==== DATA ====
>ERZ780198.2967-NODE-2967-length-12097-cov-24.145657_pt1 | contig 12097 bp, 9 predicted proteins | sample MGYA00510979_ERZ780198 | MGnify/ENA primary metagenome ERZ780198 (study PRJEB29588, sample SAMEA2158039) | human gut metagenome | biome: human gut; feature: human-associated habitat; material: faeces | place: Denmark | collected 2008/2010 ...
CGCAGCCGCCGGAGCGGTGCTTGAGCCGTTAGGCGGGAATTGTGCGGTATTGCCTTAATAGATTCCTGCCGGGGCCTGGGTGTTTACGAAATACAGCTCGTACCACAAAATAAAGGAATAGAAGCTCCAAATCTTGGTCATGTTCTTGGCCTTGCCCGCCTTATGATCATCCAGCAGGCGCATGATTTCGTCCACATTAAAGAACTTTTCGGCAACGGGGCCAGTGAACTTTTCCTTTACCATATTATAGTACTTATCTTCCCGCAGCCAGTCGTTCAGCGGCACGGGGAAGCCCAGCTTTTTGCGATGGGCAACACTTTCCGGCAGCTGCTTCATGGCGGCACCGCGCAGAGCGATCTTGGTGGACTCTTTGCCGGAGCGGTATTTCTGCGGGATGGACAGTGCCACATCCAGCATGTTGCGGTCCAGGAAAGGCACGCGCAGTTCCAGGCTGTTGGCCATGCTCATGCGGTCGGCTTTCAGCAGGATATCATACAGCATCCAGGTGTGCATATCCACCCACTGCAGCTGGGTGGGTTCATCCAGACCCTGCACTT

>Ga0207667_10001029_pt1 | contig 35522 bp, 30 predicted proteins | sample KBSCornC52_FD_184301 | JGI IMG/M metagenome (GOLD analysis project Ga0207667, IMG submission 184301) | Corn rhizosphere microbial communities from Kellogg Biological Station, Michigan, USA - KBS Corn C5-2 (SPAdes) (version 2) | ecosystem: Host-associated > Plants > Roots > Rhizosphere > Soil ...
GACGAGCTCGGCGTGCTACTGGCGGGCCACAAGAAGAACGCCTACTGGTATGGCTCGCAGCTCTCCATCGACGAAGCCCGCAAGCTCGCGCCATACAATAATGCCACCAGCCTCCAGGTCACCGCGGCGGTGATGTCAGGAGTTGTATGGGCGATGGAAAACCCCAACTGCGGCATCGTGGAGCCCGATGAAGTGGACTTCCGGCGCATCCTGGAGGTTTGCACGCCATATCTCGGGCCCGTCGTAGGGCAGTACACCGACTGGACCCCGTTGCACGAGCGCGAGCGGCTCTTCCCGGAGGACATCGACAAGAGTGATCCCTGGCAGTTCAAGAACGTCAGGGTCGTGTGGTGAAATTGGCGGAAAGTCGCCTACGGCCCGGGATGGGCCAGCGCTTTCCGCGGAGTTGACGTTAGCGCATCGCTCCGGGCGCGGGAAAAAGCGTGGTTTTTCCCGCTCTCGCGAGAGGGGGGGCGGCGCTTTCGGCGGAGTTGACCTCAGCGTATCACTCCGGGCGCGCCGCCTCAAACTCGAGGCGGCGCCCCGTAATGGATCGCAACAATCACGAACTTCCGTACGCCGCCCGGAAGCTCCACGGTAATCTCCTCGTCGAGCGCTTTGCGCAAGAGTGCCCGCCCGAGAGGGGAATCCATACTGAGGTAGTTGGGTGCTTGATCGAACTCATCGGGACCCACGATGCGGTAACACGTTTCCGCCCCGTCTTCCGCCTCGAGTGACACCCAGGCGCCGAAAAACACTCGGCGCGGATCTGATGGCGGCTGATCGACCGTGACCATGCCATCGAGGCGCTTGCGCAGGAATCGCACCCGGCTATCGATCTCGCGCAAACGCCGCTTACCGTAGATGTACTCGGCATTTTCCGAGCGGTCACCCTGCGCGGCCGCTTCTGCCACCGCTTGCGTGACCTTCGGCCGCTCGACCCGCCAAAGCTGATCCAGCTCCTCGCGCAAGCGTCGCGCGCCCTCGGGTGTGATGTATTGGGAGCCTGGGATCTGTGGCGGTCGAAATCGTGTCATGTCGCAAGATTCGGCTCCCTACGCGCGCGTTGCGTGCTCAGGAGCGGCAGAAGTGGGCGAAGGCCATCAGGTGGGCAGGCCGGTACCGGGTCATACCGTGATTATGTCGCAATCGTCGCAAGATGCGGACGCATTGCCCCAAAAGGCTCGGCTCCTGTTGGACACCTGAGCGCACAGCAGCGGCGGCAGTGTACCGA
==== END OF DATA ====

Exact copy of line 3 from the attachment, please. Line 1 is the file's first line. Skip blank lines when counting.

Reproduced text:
>Ga0207667_10001029_pt1 | contig 35522 bp, 30 predicted proteins | sample KBSCornC52_FD_184301 | JGI IMG/M metagenome (GOLD analysis project Ga0207667, IMG submission 184301) | Corn rhizosphere microbial communities from Kellogg Biological Station, Michigan, USA - KBS Corn C5-2 (SPAdes) (version 2) | ecosystem: Host-associated > Plants > Roots > Rhizosphere > Soil ...